While the residential resale market recorded a mere 1.3% decline in unit sales during 2009, total new housing starts in the Niagara Region dropped by whopping 25%. An atmosphere of uncertainty continues to cast a shadow across the potential for recovery is this vital economic sector.
The latest cloud on the new housing horizon is the pending implementation of the harmonized sales tax on homes valued over $400,000. According to the Niagara Home Builder’s Association the complex transition period that accompanies the new tax regime will seriously impact housing affordability and will negatively impact the job creation performance of the construction industry.
According to Chuck McShane, President of the Niagara Home Builder’s Association, “once the new tax is imposed every home over $400,000 will face an additional $6,000.00 in new taxes for every $100,000 that the price is over the $400,000 threshold”. Unfortunately for the local housing industry, this increase comes in the wake of the recent double whammy of the unprecedented levels of inflation applied to development charge fees at both the municipal and regional level.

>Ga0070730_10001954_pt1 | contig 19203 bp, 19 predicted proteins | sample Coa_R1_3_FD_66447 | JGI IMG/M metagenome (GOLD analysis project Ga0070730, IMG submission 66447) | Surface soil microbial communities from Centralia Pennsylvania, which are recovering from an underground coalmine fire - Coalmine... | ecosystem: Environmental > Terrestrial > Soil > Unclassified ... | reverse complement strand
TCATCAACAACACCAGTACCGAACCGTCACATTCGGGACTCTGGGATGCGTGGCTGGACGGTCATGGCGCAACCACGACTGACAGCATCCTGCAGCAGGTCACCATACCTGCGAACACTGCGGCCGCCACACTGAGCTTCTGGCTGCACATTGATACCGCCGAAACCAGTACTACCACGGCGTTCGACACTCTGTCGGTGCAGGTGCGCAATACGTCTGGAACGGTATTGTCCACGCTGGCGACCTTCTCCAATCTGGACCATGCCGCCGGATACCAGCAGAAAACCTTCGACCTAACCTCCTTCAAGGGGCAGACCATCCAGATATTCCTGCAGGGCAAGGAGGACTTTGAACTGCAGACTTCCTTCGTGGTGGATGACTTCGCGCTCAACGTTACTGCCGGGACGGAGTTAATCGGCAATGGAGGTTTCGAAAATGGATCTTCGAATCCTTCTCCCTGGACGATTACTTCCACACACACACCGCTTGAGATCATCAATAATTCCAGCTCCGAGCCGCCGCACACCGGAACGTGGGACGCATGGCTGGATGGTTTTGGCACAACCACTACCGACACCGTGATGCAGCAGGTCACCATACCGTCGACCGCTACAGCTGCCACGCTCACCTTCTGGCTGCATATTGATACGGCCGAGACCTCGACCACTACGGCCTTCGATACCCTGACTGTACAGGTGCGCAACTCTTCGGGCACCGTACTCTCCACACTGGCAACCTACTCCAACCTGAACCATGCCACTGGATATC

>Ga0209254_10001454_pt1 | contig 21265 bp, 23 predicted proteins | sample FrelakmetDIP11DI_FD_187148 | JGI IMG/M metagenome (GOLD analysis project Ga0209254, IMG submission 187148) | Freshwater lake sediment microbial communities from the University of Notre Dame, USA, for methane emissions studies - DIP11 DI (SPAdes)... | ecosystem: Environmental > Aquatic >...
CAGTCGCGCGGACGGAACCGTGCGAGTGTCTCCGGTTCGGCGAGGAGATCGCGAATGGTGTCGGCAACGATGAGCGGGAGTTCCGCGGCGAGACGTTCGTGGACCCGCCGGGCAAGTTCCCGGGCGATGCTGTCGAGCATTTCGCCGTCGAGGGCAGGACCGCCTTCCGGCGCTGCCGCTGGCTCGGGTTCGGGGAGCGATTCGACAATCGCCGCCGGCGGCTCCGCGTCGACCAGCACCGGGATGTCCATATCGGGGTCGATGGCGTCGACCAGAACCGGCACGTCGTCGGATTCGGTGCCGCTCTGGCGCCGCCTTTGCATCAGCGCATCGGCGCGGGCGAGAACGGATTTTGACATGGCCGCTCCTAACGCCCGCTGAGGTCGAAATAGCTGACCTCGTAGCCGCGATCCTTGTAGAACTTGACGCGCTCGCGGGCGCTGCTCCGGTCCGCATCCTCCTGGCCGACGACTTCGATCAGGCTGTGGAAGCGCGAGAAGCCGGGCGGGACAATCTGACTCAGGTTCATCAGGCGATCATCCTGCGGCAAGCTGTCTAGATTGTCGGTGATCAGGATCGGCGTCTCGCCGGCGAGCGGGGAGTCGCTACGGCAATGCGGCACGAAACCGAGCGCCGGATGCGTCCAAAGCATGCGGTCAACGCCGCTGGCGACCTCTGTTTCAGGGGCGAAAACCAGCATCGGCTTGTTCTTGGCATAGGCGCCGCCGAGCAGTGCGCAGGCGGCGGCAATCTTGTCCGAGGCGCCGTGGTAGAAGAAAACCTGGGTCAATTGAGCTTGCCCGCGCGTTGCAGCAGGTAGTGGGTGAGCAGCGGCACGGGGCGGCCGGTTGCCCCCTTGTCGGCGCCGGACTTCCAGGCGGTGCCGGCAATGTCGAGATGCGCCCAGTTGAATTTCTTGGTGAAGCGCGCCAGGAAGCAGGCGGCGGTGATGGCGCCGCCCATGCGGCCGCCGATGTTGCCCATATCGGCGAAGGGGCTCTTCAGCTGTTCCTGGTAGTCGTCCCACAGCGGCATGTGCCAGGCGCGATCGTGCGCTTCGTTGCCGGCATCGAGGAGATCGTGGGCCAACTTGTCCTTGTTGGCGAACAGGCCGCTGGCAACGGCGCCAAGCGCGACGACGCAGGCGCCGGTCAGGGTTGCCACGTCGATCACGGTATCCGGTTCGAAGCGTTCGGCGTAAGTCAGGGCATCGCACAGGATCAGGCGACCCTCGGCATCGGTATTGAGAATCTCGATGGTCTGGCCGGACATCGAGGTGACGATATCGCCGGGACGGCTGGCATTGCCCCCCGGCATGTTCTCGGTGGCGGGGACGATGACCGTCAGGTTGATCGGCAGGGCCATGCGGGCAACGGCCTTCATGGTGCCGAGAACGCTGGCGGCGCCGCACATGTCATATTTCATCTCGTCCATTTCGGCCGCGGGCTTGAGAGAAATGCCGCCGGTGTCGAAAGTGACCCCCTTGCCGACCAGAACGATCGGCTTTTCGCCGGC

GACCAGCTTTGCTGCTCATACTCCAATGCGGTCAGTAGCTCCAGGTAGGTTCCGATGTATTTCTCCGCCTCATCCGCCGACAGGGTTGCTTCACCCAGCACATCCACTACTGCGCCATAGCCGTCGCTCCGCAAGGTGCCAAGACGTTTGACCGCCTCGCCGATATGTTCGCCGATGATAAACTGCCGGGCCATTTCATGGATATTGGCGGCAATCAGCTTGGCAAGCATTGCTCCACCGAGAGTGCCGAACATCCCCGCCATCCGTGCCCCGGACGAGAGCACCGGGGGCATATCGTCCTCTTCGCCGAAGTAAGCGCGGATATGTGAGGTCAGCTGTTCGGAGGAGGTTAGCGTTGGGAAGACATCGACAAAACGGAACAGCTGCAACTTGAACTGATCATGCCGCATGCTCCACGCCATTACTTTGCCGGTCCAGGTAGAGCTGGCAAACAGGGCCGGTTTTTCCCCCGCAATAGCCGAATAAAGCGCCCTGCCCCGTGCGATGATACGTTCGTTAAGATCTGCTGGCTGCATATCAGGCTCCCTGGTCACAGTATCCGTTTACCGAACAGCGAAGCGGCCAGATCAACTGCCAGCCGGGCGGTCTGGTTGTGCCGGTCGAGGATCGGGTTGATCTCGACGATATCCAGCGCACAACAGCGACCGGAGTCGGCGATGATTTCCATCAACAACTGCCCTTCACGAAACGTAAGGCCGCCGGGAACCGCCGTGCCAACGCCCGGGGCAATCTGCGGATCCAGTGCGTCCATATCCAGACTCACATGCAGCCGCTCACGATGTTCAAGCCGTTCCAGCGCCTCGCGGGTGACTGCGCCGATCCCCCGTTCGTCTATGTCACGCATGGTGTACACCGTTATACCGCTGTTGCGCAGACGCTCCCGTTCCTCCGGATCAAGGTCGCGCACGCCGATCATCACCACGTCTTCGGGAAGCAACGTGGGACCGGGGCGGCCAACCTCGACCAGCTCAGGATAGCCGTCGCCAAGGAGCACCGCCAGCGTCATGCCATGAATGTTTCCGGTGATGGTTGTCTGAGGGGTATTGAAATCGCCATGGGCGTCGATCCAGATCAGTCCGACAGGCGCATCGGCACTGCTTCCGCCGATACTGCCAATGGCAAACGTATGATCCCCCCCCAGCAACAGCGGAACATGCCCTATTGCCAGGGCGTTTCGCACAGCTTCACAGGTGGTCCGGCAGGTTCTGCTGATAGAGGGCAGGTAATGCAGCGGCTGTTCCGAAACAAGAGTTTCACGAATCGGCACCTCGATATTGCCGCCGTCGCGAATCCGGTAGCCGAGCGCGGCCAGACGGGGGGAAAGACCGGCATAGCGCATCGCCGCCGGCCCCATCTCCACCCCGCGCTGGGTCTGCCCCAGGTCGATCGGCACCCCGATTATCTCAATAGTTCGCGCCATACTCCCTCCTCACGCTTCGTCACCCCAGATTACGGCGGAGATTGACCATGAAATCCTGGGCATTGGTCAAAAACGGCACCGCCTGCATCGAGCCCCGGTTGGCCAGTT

At last week’s Pelham Business Association Economic Forum, Mr. McShane pleaded to Minister Yasir Naqvi, Parliamentary Secretary to the Minister of Revenue that he takes a message to the current Liberal government that this $400,000 threshold needs to be re-addressed.
The HST will also impact buyers and sellers of re-sale properties as there will be eight per cent more taxes applicable on legal fees, appraisals, real estate commissions, home inspection fees, and moving costs, adding a projected $1,500 in new taxes to the average residential real estate transaction in Ontario. For existing homeowners, the HST also adds hundreds of dollars in additional tax on utility bills, on home renovations and the cost of property maintenance.
As our Provincial politicians go on the road in an attempt to reassure Ontarians that the shift to a consumer tax system will yield worthwhile benefits to our overall economy those of us in the trenches of the local housing industry are left to both handle the explanations to our customers and collect the cash on behalf of our revenue strapped public service.